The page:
Asthma, breathing restrictions, post pneumonia
Restrictions with your breathing can come from many different factors. Asthma can be a very serious breathing problem that for some of the population needs to be treated with medication, to open inﬂamed restricted bronchus. Sometimes, it’s mechanical in nature.
When looking at someone who complains of difﬁculty with breathing, as long as there are no red flags in their history, we need to look at all the structures involved that allow us to take a deep breath. As Osteopathic Manual Practitioners, we start with the diaphragm. The diaphragm is a large dome shaped muscle the attaches around the bottom of the ribs and middle of the lower back. It starts at the bottom of the shoulder blades so when tight, it can pull you forward. When we treat the diaphragm we also need to look at the mid back, or thoracic spine. If the thoracic spine is held ﬂexed forward, even if the diaphragm can move, you can’t take a deep breath if you are stuck bent over. Try this right now!
Now, if we find that the diaphragm moving, and the spine can move, we will then look at the lungs. Lungs can be restricted in their mobility, like any other structure. We have seen changes using a spirometer (a device to measure air ﬂow you breathe into) pre and post treatment in lung volumes. I also did my thesis on trying to increase oxygen saturation in the blood with Osteopathic care, and although we just missed statistical signiﬁcance, there was a difference pre and post treatment. Lungs attach to the diaphragm, as well as ribs, and lower part of the neck where it attaches to the upper back. If the lung has trouble moving, it pulls on the neck pulling you forward, if you can imagine having a tie on and constantly pulling down on it, that’s what might be happening internally.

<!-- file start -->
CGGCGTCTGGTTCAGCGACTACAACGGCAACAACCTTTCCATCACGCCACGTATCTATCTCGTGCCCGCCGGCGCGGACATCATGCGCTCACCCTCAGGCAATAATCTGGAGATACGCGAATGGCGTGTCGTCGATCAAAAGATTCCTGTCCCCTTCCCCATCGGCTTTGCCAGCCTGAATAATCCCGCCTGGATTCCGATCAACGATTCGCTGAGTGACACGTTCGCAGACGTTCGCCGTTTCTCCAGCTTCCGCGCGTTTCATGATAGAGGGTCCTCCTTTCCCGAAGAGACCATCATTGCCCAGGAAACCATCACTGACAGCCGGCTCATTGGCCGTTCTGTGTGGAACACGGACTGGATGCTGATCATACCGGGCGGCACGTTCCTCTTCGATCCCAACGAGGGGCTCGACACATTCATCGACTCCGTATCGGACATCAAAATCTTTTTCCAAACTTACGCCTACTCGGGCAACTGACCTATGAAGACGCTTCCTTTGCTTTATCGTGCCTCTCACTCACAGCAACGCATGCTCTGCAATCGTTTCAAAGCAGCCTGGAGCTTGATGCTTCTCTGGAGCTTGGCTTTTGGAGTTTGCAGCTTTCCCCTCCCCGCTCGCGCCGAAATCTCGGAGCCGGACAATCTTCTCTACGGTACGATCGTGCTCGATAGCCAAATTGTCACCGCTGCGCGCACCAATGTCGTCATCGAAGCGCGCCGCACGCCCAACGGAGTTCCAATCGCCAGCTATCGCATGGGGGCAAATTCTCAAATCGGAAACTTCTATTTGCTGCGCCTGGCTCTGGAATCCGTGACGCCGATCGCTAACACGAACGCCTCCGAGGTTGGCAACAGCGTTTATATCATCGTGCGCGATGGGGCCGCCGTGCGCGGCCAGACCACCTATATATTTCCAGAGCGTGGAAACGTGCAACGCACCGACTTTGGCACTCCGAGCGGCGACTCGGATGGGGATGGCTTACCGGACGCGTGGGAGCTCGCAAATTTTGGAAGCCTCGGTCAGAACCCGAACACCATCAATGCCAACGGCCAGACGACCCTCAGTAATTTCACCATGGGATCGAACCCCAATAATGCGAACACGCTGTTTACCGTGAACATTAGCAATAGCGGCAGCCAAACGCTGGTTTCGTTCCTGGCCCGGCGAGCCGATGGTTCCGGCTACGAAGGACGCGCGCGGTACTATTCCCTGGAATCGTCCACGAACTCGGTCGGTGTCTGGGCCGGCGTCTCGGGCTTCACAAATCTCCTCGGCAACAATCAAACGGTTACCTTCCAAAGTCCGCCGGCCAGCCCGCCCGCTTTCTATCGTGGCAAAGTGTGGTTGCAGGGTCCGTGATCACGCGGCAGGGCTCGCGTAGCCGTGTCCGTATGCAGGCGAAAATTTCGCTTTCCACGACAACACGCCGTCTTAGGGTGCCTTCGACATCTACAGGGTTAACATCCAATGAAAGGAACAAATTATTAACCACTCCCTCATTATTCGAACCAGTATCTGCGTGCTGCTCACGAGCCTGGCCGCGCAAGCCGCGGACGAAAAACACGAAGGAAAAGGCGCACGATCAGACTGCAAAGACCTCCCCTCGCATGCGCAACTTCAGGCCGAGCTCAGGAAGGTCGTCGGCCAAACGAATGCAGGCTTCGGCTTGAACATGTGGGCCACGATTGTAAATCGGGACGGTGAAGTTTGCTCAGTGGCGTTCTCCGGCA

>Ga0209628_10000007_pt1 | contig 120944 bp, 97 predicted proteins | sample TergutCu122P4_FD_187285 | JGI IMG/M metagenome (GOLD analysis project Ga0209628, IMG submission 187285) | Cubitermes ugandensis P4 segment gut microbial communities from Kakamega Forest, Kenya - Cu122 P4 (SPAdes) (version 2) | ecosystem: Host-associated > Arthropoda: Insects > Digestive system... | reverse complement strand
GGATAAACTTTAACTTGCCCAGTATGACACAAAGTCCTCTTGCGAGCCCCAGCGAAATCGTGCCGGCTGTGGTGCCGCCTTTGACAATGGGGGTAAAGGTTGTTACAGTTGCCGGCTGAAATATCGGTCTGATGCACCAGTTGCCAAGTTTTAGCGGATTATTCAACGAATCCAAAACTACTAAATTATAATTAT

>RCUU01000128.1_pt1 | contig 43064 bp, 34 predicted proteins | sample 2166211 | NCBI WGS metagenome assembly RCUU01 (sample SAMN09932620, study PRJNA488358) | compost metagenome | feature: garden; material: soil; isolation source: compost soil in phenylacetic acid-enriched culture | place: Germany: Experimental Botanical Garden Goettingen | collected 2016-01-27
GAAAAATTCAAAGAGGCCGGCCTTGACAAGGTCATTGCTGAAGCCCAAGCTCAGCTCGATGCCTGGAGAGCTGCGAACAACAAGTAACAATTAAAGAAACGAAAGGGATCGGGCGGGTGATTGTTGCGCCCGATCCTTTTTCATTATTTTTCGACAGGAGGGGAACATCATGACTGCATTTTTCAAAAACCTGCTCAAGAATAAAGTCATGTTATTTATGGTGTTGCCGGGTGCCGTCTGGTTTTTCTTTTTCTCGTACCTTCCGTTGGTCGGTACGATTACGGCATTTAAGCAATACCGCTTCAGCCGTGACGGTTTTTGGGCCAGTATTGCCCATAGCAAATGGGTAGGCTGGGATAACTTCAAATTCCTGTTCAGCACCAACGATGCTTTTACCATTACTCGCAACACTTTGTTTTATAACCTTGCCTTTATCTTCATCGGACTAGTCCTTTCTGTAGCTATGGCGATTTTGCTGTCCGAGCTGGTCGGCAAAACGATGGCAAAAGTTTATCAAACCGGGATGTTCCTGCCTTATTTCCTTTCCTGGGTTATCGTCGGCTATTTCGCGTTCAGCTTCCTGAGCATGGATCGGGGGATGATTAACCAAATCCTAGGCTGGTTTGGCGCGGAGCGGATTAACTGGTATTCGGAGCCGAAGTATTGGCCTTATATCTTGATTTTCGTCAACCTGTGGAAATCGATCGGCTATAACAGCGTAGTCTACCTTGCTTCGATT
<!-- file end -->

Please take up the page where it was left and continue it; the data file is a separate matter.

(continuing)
So, if you had pneumonia, and the infection is gone, your lung is restricted in its mobility, pulling on your neck forcing you to be bent forward, making you slump, shorting your diaphragm (because when you have pneumonia you take tiny breaths so not to cough), its no wonder you are complaining of shortness of breath. You may want to consider Osteopathic Manual care at Balance Point and you may never need your puffers again! Like the founder of Osteopathy Dr. Andrew Taylor Still said “The body is a functional unit”, and I think this is a pretty good example of how things work together.
For other ideas for opening up airways, contact Linda Ljucovic for an effective essential oil blend called Easy Air. It too can open up airways, allowing you to breath more easily.
Dave Ellis, Manual Practitioner Osteopath, Oakville